A tale of two (billion) women farmers


Mwajuma Hussein

In two days, in Jakarta, Indonesia women farmers from all over the world will gather under the banner slogan, “Sowing the seeds of action and hope, for feminism and food sovereignty!

Close to 2 billion women, out of a global population of around 7 billion, depend on agriculture for their livelihood. For those women, these are the best of times, these are the worst of times. Herein is one tale of two women farmers in these times.

Mwajuma Hussein is a 75-year-old woman farmer in the Geita Region of Tanzania. In 2007, she and all the residents of her small rural farming community, Mine Mpya, were evicted from their homes and lands to make way for the Geita Gold Mine, operated by AngloGold Ashanti, a South African mining corporation. They were forced out and have lived since, for close to seven years, in a “cluster of makeshift tents constructed from plastic sheeting and bits of wood and metal.” As Mwajuma Hussein remembers, “[One day in 2007] I was attacked by police at 5am.  They arrested three people and beat them, and then they dumped us here.” In the bitterest of ironies, the residents sometimes call their “cluster” Sophiatown, and other times they call it Darfur as well.

Women make up a large and increasing part of the agricultural work force of Tanzania. On the one hand, men are leaving to work in the cities or in the mines. On the other hand, women play an integral role in agricultural production and ensuring household food security. Women are in charge of farm labor, especially subsistence crops; child care; food preparation; water retrieval; household maintenance; caring for the sick; building and holding community together. Women run the farms … up to a point. Women do not have formal decision-making authority over land use and earned income, and they have at best tenuous land rights. For widows, the situation is even more precarious.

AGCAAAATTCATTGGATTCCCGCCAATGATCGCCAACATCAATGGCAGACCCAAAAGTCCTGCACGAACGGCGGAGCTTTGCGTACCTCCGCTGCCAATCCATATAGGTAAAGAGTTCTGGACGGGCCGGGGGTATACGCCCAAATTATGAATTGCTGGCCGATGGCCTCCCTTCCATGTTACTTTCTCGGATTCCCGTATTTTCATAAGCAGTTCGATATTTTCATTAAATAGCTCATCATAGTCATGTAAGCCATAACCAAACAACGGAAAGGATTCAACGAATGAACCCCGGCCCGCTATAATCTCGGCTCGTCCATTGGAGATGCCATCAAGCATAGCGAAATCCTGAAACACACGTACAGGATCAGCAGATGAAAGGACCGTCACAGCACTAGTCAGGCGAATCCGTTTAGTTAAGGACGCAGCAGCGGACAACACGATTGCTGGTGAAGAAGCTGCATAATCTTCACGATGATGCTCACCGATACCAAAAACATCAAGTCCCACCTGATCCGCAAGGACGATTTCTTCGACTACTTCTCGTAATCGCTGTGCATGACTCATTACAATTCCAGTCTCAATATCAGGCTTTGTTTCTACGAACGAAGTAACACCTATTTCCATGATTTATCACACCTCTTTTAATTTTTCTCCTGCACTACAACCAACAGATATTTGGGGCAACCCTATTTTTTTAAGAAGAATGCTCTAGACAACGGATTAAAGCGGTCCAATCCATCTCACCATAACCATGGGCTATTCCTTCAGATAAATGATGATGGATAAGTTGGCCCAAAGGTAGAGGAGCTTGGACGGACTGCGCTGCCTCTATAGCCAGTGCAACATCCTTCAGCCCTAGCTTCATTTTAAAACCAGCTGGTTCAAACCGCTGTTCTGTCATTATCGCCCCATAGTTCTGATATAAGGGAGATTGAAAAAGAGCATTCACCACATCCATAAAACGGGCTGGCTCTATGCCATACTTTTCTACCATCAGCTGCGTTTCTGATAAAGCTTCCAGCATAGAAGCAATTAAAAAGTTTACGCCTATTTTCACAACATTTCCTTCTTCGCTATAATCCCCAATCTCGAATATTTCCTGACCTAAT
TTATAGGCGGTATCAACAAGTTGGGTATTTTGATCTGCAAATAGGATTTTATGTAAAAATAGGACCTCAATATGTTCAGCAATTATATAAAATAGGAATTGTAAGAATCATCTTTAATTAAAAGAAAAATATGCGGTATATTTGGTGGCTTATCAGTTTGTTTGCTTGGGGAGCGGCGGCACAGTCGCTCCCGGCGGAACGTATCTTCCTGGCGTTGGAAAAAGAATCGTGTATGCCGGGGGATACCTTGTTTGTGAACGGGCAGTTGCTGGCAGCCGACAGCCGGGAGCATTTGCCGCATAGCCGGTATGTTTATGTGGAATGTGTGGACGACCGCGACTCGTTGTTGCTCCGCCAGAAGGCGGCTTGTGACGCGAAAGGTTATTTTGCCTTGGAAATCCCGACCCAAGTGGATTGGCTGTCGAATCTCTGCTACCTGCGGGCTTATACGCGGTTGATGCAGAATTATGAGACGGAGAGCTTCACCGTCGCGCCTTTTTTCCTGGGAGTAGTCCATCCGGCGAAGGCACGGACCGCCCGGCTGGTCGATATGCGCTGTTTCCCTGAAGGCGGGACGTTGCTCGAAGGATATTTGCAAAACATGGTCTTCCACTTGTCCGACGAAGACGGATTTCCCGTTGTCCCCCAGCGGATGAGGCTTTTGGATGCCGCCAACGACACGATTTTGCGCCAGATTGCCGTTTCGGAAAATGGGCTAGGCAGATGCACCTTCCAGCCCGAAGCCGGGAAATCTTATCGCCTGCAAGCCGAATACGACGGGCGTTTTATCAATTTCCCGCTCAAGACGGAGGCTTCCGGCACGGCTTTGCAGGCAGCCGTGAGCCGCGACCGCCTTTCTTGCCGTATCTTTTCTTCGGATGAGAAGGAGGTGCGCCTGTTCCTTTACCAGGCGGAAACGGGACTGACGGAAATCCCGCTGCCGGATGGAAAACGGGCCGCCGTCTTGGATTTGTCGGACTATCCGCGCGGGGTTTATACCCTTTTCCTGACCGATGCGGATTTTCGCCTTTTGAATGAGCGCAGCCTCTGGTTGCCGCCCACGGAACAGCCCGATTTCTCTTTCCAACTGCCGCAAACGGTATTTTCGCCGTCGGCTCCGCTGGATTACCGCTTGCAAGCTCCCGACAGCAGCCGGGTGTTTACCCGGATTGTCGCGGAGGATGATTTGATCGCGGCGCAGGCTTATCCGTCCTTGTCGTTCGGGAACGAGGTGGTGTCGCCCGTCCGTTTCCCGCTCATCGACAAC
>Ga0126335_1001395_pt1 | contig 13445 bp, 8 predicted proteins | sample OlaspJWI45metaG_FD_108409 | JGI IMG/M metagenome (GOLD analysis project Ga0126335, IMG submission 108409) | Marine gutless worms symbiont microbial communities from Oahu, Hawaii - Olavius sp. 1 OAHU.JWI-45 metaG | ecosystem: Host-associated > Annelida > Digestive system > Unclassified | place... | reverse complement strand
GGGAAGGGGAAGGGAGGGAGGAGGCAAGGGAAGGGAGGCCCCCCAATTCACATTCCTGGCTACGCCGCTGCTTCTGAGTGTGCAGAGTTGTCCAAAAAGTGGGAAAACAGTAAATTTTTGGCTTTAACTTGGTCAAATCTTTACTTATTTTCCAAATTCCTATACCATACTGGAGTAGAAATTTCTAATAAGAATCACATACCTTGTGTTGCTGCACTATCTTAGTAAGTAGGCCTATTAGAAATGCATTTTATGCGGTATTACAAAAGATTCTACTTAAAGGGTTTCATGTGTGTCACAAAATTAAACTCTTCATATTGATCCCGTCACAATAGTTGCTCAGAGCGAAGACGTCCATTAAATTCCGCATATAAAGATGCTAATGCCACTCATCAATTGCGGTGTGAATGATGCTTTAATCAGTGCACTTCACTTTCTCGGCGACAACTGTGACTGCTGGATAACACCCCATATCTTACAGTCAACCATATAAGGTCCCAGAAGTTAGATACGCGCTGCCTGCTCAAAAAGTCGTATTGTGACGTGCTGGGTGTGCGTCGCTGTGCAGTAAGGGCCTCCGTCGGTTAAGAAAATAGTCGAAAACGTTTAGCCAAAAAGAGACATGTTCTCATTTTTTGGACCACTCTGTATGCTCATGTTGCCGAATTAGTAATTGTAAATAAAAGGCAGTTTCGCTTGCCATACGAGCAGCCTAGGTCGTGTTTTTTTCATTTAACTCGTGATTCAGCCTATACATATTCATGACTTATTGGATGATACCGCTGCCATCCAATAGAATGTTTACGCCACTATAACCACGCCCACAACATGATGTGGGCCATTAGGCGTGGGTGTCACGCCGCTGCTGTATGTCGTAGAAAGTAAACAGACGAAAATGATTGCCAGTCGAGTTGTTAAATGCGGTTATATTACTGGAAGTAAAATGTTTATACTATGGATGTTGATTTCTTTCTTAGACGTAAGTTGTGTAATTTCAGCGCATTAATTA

What happens to the women farmers of Mine Mpya now? They become day laborers. Where life was difficult before, especially for women, it is now reduced to the hardship, and practical impossibility, of purchase-based survival. Where before, women ensured that the household had enough food to live, enough water to function, and enough social connections to weather almost any storm, now that’s all gone.

Phindile Nkosi is also a woman farmer, in the Mpumalanga Province of South Africa. She has a share of Elukwatini Farm, in an arrangement with the upscale mega-market Woolworths. Woolworths set up Elukwatini Farm this way: 13 farmers farm 1 hectare each. Those who succeed get more hectares. The others are out. Phindile Nkosi now farms 3 hectares, and employs five full-time workers. It’s good for her, for her children, for the region.

As Phindile Nkosi explains, “There have been no jobs in the area since the mines closed down 15 years ago. But Woolworths has helped us to help ourselves and the community. When my neighbours saw how poor I was, living in a mud house to what I am now, they too want to start farming. For my children as well it’s been good.”

Phindile Nkosi is a single mother of four. With the profits from selling tomatoes to Woolworths, she has managed to build a home and to send her eldest through university.

Are “Sophiatown” and Elukwatini signatures for the worst of times and the best of times? Yes and no. In both Geita Region and Mpumalanga Province, women farmers are responsible for sustaining food production and reducing household food insecurity. The hand that rocks the cradle tills the fields. In both Geita Region and Mpumalanga Province, the mining industry devastated the agricultural sector at large and the political economy of women’s lives.

Most critically, both stories point to the utter refusal of the State to address women farmers. Mwajuma Hussein was not removed from her home by mining security guards.  Police removed her. Phindile Nkosi did not live in a wasteland created by the mine’s closure. She lived in a wasteland created by State policies of “non-intervention”. A little over ten years ago a study reported that rural women in South Africa were “isolated, confined and marginalized through the non-interactive government policies on rural areas.” Since then, rural women in South Africa have become more active and engaged in farming and in farm work, no thanks to any `interaction’ from the State.

In Tanzania and in South Africa, the rural zones are treated by the State as empty space, and, for the State, the women who inhabit that empty space don’t exist. If they’re lucky, a `beneficent’ corporation will come to their empowering rescue. If they’re not, they end up in Sophiatown – Darfur. Either way, where is the State?

Phindile Nkosi

(Photo Credit 1: IRIN / Zahra Moloo) (Photo Credit 2: Business Day)

About Dan Moshenberg

Dan Moshenberg is an organizer educator who has worked with various social movements in the United States and South Africa. Find him on Twitter at @danwibg.